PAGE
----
New York

Adam Fuss

“Home and the World,” Adam Fuss’s third solo exhibition at Cheim & Read, showed his most austere work yet. The artist whose photograms have previously incorporated rabbit entrails, ejaculate, and cow livers hasn’t forsworn corporeality altogether, however: One encountered, on the floor of a small side gallery, a giant daguerreotype of an upclose vulva. Fuss disavows any provocation, erotic or otherwise, averring that his interest in the image had to do with “the architecture of the entrance.” This surprisingly sound plea for formalism aside—the frontal splay of tissue is desensualized to the point of being clinical, its placement indeed evoking an incidental portal—the balance of the show found Fuss in high symbolic mode.

For someone who has staked a claim on the big subjects (life/death, man/woman, growth/decay), allegory isn’t new, and the exhibition’s press release was a jewel of referential front-loading. The ten gelatin silver print photograms of snakes on view, it explains, were inspired by the British version of the American board game Chutes and Ladders, called Snakes and Ladders, which the London-born Fuss played as a child; that game evolved from a morality teaching tool in ancient India, in which one pursued nirvana via good deeds; the snake’s status as a token of regeneration and degeneration, and as masculine and feminine, originated with the myth of Tiresias, who discovered two snakes copulating on the ground and, in attempting to disentangle them with a staff, was turned into a woman for seven years; Tiresias passed his serpent-twined staff, or caduceus, to Hermes, the Greek messenger god presiding over life and death; and the caduceus, finally, came to stand as an emblem for the medical profession and its selfsame powers.

Little of this backstory is immediately apparent from the work, and it feels unnecessarily compensatory; far more affecting than the photograms’ possible intertextual spirals is Fuss’s mastery of the method, all the more evident and nuanced now for an eschewing of color. (In the past, Fuss has downplayed his kinship with László Moholy-Nagy, but here he exemplifies the photogram’s import as given by that forefather of the technique: “The photogram can be called the key to photography because every good photograph must possess the same fine gradations between the white and black extremes as the photogram.”) On ample white fields, ebony snakes (Fuss used live ones to make his impressions) cluster and writhe—unfurling as calligraphic sinews in the quasi-abstract “Alphabets” (all works 2010); appearing braided around drawn vertical zips in the “Caduceus” compositions; lying outstretched on a grid of newspaper pages in “Home and the World” (a take on the board game that triggered the series). In this last set, the tabloid sheets have been wetted, rendering both sides simultaneously visible and lending an effect of depth further accentuated by the arabesques of snakes, which become figure even as they appear interleaved with the ground of the grid. Fuss allowed areas of his photographic paper to warp in the developing process, and the resultant blurred areas, in their suggestion of intermittent focus, contravene the medium’s known flatness and impart a somatic subtlety to the play of light and shadow.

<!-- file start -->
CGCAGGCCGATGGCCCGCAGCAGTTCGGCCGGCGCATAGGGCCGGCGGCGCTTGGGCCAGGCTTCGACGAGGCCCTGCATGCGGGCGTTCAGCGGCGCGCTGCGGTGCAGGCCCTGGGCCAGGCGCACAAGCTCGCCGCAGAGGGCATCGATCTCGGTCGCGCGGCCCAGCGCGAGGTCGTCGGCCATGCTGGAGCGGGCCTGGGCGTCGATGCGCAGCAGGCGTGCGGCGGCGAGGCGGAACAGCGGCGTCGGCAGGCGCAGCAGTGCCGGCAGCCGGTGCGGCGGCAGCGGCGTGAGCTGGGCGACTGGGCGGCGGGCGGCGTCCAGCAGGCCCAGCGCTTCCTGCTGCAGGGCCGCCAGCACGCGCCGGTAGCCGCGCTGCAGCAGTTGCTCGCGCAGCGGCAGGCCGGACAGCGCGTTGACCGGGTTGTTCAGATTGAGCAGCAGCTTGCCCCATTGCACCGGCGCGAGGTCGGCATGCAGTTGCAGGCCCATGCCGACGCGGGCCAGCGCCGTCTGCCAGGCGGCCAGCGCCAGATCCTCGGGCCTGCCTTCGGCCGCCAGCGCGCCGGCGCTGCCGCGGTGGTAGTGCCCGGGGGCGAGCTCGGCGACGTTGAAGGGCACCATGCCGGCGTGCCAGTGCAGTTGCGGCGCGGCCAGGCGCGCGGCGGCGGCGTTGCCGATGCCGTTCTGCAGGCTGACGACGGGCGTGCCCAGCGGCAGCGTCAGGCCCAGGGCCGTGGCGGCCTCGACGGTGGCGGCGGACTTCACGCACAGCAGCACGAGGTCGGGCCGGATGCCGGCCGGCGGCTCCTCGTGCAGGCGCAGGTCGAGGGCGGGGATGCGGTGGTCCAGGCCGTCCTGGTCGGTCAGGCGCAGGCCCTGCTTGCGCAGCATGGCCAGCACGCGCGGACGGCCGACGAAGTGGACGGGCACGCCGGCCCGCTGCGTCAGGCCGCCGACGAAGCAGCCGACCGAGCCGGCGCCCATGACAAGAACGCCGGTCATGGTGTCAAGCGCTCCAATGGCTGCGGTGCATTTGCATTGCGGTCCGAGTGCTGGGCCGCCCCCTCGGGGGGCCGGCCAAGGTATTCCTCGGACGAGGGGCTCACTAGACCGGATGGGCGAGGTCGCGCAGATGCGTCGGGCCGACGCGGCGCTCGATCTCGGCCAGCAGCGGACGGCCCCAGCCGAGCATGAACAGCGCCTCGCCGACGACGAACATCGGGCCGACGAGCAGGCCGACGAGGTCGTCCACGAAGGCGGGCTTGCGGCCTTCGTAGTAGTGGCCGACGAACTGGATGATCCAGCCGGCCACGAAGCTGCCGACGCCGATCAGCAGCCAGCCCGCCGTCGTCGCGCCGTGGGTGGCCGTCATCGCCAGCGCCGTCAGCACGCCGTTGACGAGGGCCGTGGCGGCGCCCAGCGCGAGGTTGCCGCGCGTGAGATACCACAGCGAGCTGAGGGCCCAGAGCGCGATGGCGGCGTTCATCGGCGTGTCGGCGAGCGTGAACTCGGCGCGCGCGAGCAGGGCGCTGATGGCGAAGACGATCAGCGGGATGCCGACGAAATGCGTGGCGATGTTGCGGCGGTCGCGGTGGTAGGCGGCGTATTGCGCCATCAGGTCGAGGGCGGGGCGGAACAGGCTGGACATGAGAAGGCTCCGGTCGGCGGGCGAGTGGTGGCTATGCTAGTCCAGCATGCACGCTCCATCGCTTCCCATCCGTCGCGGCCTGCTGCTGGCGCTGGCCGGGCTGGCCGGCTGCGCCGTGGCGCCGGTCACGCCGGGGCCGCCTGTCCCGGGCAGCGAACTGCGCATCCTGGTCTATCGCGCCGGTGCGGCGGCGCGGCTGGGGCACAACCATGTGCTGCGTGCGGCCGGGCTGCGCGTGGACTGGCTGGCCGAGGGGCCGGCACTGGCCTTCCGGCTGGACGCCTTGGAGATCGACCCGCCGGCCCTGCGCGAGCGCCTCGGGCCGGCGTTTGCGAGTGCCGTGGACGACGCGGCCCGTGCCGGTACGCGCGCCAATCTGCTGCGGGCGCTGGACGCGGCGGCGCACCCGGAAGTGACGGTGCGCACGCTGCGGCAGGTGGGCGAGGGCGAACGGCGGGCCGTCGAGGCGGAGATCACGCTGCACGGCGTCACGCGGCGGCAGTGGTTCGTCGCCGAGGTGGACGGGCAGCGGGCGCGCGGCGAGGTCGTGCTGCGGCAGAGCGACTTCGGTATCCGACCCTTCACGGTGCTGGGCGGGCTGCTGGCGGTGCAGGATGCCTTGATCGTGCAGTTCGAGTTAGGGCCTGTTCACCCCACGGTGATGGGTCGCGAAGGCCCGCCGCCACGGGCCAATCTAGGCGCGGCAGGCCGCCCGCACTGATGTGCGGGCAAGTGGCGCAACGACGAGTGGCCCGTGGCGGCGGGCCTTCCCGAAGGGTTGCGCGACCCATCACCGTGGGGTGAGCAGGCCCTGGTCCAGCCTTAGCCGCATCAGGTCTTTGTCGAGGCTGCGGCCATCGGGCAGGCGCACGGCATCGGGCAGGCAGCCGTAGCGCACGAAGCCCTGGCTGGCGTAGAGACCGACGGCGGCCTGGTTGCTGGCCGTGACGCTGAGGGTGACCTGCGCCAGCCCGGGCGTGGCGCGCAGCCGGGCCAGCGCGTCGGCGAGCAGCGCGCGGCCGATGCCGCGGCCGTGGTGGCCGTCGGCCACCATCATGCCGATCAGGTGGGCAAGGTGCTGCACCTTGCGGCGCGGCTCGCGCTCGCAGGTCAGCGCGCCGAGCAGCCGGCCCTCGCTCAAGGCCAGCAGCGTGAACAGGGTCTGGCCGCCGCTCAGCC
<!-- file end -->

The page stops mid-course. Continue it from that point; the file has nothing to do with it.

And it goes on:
Fuss’s long-standing investigation of photography’s earliest means—returns to cameraless procedures in an increasingly camera-less moment—continues in his work with daguerreotypes. On opposite walls, bookending the floor-bound genitalia, were a pair of large-scale daguerreotypes, one picturing an old stripped mattress, the other the same topped with four snakes. Looking into the former, one sees reflected the reptiles in the latter and, of course, oneself—a mise en abyme that, in its implication that no domestic space (even that purposed for reproduction) and no individual are spared contamination and death, is the most convincing instantiation of Fuss’s themes.

Lisa Turvey